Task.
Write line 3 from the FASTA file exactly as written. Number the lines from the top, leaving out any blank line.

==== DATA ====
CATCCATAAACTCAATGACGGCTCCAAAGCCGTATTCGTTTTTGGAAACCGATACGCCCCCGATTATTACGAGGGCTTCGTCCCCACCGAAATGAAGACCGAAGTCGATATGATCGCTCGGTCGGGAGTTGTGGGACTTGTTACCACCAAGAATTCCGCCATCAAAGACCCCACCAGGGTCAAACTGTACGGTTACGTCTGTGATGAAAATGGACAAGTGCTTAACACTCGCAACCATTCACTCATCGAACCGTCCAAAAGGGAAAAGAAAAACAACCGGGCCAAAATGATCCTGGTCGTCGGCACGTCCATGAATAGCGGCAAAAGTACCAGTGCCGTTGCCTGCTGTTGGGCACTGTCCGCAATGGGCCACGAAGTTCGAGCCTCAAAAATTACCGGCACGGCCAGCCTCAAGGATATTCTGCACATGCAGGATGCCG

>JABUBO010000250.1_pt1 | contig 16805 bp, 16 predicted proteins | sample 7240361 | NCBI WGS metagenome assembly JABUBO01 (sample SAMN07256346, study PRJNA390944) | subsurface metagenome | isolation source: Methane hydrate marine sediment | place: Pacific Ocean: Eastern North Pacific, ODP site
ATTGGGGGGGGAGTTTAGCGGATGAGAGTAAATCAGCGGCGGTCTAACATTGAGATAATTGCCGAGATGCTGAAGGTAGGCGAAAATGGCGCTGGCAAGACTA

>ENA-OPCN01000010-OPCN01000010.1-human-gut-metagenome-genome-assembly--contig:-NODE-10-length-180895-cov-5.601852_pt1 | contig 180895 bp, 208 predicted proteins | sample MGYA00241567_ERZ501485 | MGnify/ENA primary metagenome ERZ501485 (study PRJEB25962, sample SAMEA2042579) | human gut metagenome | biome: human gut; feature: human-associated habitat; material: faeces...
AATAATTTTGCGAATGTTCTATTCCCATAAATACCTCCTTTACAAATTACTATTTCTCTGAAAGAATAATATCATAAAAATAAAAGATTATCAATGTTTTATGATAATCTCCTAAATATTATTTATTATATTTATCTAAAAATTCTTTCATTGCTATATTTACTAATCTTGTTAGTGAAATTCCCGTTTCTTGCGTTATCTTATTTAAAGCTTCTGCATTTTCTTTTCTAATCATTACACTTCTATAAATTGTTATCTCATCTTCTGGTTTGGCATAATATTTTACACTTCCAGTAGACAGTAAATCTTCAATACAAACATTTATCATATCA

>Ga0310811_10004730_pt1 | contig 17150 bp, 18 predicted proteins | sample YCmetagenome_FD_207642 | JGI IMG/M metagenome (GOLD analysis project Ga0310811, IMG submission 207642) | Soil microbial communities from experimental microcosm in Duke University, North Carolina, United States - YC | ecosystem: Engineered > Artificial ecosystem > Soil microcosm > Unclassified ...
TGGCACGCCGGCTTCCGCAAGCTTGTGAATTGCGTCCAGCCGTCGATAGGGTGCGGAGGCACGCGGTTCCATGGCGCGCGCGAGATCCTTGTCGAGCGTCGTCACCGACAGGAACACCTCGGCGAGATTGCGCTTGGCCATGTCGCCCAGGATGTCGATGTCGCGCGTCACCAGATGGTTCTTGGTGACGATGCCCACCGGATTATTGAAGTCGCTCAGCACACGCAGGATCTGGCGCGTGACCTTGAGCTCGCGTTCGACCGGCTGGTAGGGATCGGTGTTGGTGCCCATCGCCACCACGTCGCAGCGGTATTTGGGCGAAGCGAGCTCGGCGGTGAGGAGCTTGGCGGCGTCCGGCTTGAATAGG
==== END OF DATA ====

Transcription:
ATTGGGGGGGGAGTTTAGCGGATGAGAGTAAATCAGCGGCGGTCTAACATTGAGATAATTGCCGAGATGCTGAAGGTAGGCGAAAATGGCGCTGGCAAGACTA